The College Administration 185
grades, class rank, and recommendations. In the first year the 316
men and 114 women in the entering freshman class had average test
scores of 943. By 1961-62 the average scores had climbed over 1,000,
and at the end of the Tribble administration, for the year 1966-67, the
scores averaged 1,139. Consistently the women's averages were from
fifty to a hundred points higher than the men's―a phenomenon
explained in part by the fact that relatively more women were
applying for the fewer spaces available. Starling's staff regularly
processed from twelve- to fourteen-hundred applications for the one
hundred and seventy-five to two hundred coed places available in the
freshman class. Across the board five to six times as many students
applied―men and women―as could be accepted.
Part of the popularity of the college was its growing reputation for
academic excellence, and another part lay in the relatively low tuition
costs as compared with other private schools. Some of it, however,
was based on the work of the Admissions Office in seeking out bright
students. In 1960, 63 percent of the entering women were in the top
10 percent of their high school classes; only 12 percent of the men
were. In 1966 the figures had climbed to 85.9 percent for women and
36 percent for men.
The Admissions Office also administered the financial aid budget,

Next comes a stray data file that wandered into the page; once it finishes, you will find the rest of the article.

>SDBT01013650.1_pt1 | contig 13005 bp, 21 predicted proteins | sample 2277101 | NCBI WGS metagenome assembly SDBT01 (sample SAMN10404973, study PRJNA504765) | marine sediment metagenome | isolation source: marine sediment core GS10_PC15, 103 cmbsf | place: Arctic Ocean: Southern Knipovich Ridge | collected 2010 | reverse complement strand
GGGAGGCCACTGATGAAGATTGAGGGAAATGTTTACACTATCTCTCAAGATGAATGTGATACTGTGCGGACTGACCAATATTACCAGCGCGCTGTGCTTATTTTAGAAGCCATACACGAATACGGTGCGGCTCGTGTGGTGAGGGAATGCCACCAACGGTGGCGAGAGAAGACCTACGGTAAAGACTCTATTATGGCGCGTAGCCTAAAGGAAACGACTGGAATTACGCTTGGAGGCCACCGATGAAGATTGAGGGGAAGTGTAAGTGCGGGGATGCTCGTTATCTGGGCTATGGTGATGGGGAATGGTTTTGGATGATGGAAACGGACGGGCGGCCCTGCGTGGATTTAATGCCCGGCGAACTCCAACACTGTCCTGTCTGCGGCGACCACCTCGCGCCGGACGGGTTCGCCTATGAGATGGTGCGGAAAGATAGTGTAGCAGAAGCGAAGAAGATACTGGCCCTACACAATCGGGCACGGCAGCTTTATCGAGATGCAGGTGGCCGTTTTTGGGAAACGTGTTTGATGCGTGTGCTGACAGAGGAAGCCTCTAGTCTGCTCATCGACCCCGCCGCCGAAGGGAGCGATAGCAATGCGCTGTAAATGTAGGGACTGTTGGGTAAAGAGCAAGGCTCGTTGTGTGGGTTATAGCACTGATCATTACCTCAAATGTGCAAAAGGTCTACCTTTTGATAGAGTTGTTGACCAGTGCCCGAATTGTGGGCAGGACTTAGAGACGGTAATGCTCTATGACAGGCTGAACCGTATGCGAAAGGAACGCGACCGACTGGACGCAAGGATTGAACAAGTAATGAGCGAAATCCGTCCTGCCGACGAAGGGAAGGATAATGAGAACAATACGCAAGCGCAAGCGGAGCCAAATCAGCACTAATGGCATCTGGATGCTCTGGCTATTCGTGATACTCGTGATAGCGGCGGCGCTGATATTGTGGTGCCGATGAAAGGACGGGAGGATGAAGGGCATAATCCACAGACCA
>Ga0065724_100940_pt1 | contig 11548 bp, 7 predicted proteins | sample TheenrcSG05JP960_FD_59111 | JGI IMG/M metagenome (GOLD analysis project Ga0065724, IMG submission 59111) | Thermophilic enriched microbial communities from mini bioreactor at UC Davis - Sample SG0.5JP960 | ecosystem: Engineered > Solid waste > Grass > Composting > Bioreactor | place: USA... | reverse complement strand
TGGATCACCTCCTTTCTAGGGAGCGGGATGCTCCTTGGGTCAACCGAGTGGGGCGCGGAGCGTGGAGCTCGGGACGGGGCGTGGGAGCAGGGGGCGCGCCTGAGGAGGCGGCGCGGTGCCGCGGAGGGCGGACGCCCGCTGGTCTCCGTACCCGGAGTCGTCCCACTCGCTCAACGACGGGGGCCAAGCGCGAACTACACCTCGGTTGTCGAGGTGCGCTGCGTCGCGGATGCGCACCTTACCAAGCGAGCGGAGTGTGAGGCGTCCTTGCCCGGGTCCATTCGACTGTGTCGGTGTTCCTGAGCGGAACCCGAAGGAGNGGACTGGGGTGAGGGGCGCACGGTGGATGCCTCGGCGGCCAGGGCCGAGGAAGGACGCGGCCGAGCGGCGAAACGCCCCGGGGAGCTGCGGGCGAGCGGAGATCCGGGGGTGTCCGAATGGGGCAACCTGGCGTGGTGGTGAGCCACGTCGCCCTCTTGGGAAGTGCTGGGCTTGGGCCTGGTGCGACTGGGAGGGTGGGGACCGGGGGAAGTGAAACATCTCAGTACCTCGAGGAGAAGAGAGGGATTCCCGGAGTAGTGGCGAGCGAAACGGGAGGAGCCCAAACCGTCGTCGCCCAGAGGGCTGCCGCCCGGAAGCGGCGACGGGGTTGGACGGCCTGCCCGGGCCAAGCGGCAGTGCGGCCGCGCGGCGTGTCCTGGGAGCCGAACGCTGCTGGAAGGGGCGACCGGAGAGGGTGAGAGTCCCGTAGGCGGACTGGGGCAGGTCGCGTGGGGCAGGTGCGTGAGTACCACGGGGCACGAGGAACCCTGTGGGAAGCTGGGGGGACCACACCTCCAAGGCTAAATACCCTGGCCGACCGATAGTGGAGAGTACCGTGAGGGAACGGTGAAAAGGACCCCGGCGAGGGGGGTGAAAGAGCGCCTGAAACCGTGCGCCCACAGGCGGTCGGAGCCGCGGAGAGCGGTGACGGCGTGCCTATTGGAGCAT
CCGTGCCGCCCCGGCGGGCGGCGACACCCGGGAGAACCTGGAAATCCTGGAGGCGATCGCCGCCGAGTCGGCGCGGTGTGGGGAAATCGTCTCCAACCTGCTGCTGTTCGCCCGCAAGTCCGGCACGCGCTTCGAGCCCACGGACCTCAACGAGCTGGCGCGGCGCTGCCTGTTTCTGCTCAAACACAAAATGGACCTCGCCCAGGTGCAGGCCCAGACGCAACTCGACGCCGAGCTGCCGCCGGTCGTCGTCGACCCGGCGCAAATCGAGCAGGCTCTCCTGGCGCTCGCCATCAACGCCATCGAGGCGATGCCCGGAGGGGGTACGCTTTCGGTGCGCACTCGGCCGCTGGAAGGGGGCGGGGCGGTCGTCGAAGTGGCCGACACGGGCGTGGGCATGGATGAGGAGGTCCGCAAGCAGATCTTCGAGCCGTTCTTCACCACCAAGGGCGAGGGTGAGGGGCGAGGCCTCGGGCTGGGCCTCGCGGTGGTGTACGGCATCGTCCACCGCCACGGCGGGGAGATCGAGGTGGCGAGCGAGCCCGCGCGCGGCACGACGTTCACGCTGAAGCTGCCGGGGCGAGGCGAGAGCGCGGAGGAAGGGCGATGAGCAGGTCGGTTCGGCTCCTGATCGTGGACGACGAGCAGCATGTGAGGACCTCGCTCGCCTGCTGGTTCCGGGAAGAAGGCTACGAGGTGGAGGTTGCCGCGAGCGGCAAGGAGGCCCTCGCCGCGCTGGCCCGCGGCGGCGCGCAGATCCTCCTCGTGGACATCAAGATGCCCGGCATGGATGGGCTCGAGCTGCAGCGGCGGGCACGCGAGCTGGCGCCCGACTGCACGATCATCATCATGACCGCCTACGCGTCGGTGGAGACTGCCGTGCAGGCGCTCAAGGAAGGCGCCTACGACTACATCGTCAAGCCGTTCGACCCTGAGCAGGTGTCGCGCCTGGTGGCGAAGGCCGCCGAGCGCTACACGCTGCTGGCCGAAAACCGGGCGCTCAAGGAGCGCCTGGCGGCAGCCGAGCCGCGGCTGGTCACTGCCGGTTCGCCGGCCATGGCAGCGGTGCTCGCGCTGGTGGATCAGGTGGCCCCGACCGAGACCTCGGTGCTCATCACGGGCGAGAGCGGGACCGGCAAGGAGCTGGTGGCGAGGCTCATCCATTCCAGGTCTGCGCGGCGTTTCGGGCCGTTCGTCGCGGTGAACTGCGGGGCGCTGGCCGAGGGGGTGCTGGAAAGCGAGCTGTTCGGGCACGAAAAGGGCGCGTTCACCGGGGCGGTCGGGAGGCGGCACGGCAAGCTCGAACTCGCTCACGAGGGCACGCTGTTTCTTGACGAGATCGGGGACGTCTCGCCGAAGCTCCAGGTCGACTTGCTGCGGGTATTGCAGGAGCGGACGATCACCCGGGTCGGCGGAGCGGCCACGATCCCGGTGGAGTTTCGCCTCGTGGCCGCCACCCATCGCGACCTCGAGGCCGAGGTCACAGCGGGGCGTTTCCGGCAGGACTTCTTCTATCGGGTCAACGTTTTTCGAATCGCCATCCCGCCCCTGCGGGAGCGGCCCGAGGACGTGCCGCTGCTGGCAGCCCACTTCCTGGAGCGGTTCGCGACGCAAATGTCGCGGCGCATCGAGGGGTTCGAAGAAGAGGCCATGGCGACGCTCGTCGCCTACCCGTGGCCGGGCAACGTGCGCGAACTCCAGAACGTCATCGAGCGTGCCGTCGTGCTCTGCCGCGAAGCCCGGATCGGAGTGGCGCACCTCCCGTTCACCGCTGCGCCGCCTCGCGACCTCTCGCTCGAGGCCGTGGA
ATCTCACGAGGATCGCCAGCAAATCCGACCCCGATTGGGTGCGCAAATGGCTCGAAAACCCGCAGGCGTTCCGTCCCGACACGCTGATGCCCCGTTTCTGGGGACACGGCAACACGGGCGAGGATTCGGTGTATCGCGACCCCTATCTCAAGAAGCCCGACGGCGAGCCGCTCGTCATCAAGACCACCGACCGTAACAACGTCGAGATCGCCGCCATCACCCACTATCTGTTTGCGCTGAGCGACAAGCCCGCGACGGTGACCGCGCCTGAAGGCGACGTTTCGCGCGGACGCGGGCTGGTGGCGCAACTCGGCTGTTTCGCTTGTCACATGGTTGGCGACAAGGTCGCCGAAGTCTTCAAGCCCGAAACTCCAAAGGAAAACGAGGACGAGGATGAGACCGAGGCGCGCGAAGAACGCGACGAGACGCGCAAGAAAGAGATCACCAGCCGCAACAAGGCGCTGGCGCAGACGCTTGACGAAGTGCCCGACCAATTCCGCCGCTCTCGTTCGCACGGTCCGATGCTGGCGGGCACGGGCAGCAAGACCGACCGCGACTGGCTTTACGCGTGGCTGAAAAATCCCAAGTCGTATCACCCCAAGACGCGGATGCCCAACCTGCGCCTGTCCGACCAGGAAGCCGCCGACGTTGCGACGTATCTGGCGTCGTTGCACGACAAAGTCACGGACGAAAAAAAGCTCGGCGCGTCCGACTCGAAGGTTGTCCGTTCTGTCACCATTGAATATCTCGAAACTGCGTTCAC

which in 1959, with ministerial concessions and tuition for athletic
scholarships, amounted to $278,000. By the end of the Tribble era,
largely through the addition of the Hankins Scholarships, the annual
aid budget total surpassed $500,000. In 1964 Stan C. Broadway was
employed as assistant director of admissions and William M. Mackie,
Jr., as an admissions counselor.
The appointment in 1953 of Russell H. Brantley, Jr., as director of
communications was mentioned in Chapter V He carried on a tra-
dition which had been nurtured for many years by Prof. Jasper L.
Memory, who prepared news releases about Wake Forest for area
newspapers while at the same time teaching education courses, ed-
iting the alumni magazine, running the summer school, and acting as
a job-placement service. Memory had phenomenal recall and
probably recognized more students and graduates on sight than any
other member of the Wake Forest community. He was also a great
raconteur and personally relished his own stories so much that he was
affectionately known as "Bull" Memory.
For a time Walter C. Holton was sports publicist. He held a law